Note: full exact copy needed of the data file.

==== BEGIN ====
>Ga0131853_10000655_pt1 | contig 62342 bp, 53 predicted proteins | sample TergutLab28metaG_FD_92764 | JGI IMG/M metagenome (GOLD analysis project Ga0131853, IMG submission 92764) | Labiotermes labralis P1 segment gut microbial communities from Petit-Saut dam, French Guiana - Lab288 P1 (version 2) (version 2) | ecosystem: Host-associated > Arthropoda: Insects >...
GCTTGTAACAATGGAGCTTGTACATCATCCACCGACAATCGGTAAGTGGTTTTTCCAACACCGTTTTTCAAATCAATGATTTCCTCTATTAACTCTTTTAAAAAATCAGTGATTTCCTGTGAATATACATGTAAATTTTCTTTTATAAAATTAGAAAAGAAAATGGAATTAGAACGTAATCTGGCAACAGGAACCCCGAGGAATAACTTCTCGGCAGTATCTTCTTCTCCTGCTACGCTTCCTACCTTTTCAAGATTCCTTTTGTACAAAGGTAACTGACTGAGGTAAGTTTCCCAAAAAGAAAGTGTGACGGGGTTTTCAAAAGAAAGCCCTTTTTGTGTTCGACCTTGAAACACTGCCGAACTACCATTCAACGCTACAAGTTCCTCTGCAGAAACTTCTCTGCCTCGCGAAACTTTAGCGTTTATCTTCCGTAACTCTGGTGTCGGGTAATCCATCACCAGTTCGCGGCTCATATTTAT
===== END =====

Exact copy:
>Ga0131853_10000655_pt1 | contig 62342 bp, 53 predicted proteins | sample TergutLab28metaG_FD_92764 | JGI IMG/M metagenome (GOLD analysis project Ga0131853, IMG submission 92764) | Labiotermes labralis P1 segment gut microbial communities from Petit-Saut dam, French Guiana - Lab288 P1 (version 2) (version 2) | ecosystem: Host-associated > Arthropoda: Insects >...
GCTTGTAACAATGGAGCTTGTACATCATCCACCGACAATCGGTAAGTGGTTTTTCCAACACCGTTTTTCAAATCAATGATTTCCTCTATTAACTCTTTTAAAAAATCAGTGATTTCCTGTGAATATACATGTAAATTTTCTTTTATAAAATTAGAAAAGAAAATGGAATTAGAACGTAATCTGGCAACAGGAACCCCGAGGAATAACTTCTCGGCAGTATCTTCTTCTCCTGCTACGCTTCCTACCTTTTCAAGATTCCTTTTGTACAAAGGTAACTGACTGAGGTAAGTTTCCCAAAAAGAAAGTGTGACGGGGTTTTCAAAAGAAAGCCCTTTTTGTGTTCGACCTTGAAACACTGCCGAACTACCATTCAACGCTACAAGTTCCTCTGCAGAAACTTCTCTGCCTCGCGAAACTTTAGCGTTTATCTTCCGTAACTCTGGTGTCGGGTAATCCATCACCAGTTCGCGGCTCATATTTAT